The blast in Bengaluru: Stop the blame game
The Bengaluru and Boston blasts have proved how it is almost impossible for even the best intelligence agencies to detect and prevent terror attacks. In Bengaluru, eight of the 16 injured were police personnel.
The CCTV cameras in Bengaluru showed how easily a person could park a stolen bike containing explosives next to a police vehicle without arousing any suspicion. In Boston, the perpetrators carried around pressure cookers and ball bearings without being suspected.
In such highly asymmetric warfare situations, the advantage lies overwhelmingly with the attackers. The Bengaluru and Boston blasts could have been carried out by three to four terrorists, but would require hundreds of police personnel to thwart them. The costs involved are also highly disproportionate — the Improvised Explosive Devices (IEDs) used in Bengaluru and Boston could be manufactured for a few thousand rupees, but it would require several crores to detect and defuse them.
It is difficult to detect the manufacturing of IEDs, since all the components — explosives, detonators, trigger circuits, power supplies, timers, etc. — can be assembled from readily available sources without arousing suspicion.
Batteries (AA, AAA, 9V) provide the power supply. The trigger circuits can be cellular phones, transistor radios, remote-controlled toys, etc. The timers are quartz circuit watches or mechanical clocks. The electrical ends of the receiver circuit (cellphone, remote-control led toy, radio, cordless phone, etc.) are placed inside the plastic explosive or detonating cap. The terrorist, who may be located several kilometres away, pushes a button on the transmitter circuit (cellphone, control unit of a remote controlled-toy, etc.) to send the signal to the receiving device, which detonates the explosive.
Apart from the readily available ammonium nitrate and fuel oil (they are sold in agricultural markets), other plastic explosives such as RDX (Research Department eXplosive, chemically cyclo-tri-methylene-tri-nitro-amine), PETN (Penta-Erythritol Tetra-Nitrate), Semtex (a mixture of RDX and PETN) etc. can be made in cottage factories from easily sourced raw materials.
RDX is manufactured by reacting concentrated nitric acid (available in every school laboratory) with hexamine. Hexamine is widely used as a medicine as well as an industrial chemical. Hexamine can be prepared in one’s kitchen by reacting two common chemicals — formaldehyde and ammonia. Purchasing large quantities of hexamine would not arouse any suspicion since it is used as an antibiotic for treating urinary tract infections, for preservation of cheese, as well as in brake and clutch linings, fireproof materials, rubber and textile adhesives, in paints and lacquers, in the photographic industry, as a corrosion inhibitor, as a protein modifier, and in the production of deodorants and hair-fixers.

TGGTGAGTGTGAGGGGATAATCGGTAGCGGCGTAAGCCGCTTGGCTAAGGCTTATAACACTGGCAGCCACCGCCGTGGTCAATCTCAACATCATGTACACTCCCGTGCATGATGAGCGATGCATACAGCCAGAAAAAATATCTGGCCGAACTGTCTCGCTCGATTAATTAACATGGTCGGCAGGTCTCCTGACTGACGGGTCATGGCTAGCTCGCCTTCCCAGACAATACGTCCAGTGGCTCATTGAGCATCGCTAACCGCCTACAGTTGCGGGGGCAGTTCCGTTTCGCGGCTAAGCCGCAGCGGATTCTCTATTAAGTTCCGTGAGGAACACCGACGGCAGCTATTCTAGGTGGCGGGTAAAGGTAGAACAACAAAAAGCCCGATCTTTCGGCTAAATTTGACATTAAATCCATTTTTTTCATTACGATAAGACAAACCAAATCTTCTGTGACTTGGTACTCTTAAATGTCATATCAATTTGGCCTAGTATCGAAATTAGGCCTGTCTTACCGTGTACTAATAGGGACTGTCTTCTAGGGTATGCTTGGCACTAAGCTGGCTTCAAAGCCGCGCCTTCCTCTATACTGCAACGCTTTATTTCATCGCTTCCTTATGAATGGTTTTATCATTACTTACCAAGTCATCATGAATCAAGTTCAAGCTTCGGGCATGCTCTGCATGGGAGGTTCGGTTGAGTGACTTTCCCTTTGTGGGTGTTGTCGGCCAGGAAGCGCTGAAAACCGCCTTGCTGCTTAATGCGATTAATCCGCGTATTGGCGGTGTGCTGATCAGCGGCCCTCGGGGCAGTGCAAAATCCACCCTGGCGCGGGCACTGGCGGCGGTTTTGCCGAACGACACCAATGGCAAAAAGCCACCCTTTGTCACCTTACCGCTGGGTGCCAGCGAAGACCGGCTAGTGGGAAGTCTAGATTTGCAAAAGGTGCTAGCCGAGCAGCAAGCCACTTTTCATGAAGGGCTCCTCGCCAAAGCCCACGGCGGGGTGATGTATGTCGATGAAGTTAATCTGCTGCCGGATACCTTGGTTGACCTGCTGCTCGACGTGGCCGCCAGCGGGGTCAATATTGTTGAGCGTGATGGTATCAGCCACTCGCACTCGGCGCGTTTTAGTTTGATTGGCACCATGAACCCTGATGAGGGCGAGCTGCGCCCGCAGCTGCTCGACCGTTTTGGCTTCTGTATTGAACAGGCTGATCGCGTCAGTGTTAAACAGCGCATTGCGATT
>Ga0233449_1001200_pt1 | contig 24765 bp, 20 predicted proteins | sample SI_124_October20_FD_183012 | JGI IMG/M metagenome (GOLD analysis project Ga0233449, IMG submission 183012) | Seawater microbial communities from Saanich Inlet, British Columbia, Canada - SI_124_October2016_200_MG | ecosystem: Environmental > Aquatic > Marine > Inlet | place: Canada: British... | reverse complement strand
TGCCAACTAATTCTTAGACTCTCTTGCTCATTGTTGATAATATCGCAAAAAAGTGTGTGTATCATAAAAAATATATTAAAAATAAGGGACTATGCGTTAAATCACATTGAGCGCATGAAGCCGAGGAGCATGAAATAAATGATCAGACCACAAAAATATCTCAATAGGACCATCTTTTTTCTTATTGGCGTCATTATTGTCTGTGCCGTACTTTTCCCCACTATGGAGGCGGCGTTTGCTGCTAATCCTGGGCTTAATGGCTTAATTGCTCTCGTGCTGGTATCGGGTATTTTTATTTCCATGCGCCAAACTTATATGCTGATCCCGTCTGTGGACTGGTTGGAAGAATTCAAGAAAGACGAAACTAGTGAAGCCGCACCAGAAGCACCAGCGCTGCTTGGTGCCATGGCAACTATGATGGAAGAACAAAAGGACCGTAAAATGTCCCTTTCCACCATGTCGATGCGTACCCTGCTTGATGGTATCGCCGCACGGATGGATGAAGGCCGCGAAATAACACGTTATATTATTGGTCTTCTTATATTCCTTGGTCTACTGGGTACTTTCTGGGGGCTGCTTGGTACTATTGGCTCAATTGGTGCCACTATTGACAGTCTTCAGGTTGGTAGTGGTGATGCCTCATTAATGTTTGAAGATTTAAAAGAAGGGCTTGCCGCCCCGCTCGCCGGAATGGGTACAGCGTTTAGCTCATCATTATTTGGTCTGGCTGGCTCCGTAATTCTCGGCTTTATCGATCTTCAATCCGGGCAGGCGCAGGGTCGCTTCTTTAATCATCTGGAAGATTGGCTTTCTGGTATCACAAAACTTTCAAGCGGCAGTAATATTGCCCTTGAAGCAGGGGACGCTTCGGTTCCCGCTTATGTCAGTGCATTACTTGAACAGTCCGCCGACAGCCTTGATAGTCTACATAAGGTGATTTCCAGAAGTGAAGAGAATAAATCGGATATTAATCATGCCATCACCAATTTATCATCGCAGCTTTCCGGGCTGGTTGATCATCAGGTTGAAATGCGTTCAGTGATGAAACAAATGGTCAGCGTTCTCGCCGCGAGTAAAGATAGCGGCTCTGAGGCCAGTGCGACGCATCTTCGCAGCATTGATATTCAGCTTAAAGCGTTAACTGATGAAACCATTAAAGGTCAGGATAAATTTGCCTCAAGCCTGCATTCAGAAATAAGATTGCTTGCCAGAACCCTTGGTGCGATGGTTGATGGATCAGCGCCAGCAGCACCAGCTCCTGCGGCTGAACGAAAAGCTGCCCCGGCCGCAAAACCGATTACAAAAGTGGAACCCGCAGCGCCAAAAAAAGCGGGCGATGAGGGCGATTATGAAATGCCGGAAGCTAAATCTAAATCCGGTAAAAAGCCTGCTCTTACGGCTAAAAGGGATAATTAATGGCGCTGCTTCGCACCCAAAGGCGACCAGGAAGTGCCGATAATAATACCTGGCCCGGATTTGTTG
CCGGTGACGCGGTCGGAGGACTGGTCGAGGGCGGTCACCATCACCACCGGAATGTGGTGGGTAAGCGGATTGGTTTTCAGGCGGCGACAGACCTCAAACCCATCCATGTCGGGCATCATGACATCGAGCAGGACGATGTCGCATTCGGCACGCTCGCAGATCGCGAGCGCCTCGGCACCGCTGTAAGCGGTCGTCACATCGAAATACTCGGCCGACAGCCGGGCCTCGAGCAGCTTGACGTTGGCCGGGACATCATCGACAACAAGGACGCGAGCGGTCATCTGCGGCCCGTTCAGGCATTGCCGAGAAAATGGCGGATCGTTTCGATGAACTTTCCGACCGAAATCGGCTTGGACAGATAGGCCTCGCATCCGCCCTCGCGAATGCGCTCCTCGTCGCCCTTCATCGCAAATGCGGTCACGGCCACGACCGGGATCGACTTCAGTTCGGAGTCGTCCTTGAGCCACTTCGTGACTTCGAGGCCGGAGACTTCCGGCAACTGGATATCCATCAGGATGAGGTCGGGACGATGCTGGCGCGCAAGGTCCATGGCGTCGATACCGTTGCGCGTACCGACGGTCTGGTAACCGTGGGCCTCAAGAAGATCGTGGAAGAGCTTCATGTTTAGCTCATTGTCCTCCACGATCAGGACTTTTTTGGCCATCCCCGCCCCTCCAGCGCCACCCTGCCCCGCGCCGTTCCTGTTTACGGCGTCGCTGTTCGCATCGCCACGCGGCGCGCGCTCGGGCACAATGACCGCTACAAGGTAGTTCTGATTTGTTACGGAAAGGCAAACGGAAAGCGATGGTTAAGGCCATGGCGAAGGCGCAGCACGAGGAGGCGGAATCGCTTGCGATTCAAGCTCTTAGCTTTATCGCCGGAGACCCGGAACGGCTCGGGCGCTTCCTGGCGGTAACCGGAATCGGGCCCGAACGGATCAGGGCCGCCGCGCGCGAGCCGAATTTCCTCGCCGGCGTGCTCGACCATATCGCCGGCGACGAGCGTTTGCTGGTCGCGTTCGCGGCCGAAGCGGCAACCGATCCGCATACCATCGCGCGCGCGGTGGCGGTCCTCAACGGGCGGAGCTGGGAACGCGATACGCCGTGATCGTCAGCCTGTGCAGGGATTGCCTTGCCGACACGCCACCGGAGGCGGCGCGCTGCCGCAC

PETN, which is a very powerful explosive, is even more easily available since it is used as a heart medicine. The vasodilator Lentonitrat is almost pure PETN. Less than one kilogram would be required to bring down an airliner. All one needs to do is to buy a kilo of Lentonitrat from a medical supplier, and install detonators and trigger circuits.
Plastic explosives are almost impossible to detect in the field by any practical means. Metal detectors do not pick them up. If they are made by an expert, they are odourless, look like children’s plasticine, and can be moulded into any shape so that they can be hidden deep within crevices. Even if they have been made in a makeshift laboratory, they have the odour of vegetable oils or fruit essences. Even highly trained sniffer dogs have had very limited success in differentiating them from food products.
Tests which can detect the chemicals involved in plastic explosives, like Neutron Activation Analysis, Gamma Ray Irradiation and Laser Spectroscopy, require equipment costing millions of dollars. They also require one to go very close to the suspected explosive, which is what one never wants to do. These equipment can at best be used at entrances of airports or VIP security zones.
The combination of ammonium nitrate/fuel oil mixture (ANFO) has also been used in several recent attacks in India. Ammonium nitrate is widely used as an agricultural fertiliser. The fuel oil can be diesel, kerosene or molasses. ANFO is widely used in India and abroad in mining, quarrying and civil construction. It is practically impossible to control the sale of ANFO or keep tabs on buyers.
Preventing IEDs from exploding is also difficult. VIP zones and motor convoys are protected against Remote-Controlled IEDs (RCIEDs) by the use of electromagnetic jammers. These jammers emit high-power radio waves. If they are of higher power than the signals transmitted by the terrorist, they either jam or prematurely detonate the IED. But the use of jammers causes a lot of trouble to the general public. If a terrorist brought an RCIED within range of a jammer, the RCIED could explode instantly. While the VIPs would be saved, there could be many more civilian casualties in the streets outside. Also, since the best jammers work over the entire frequency range of 20 Hertz to 2,000 MegaHertz, they would interfere with cellular phones, television and radio reception. The general public would not put up with the prolonged inconvenience of being without TV, radio and telephones.
It is almost impossible for even the best intelligence agencies to detect and prevent such terror attacks. So stop the political blame games and focus on increased surveillance and policing at the street level.
The writer heads a group on C4ISRT (Command, Control, Communications and Computers Intelligence, Surveillance, Reconnaissance and Targeting)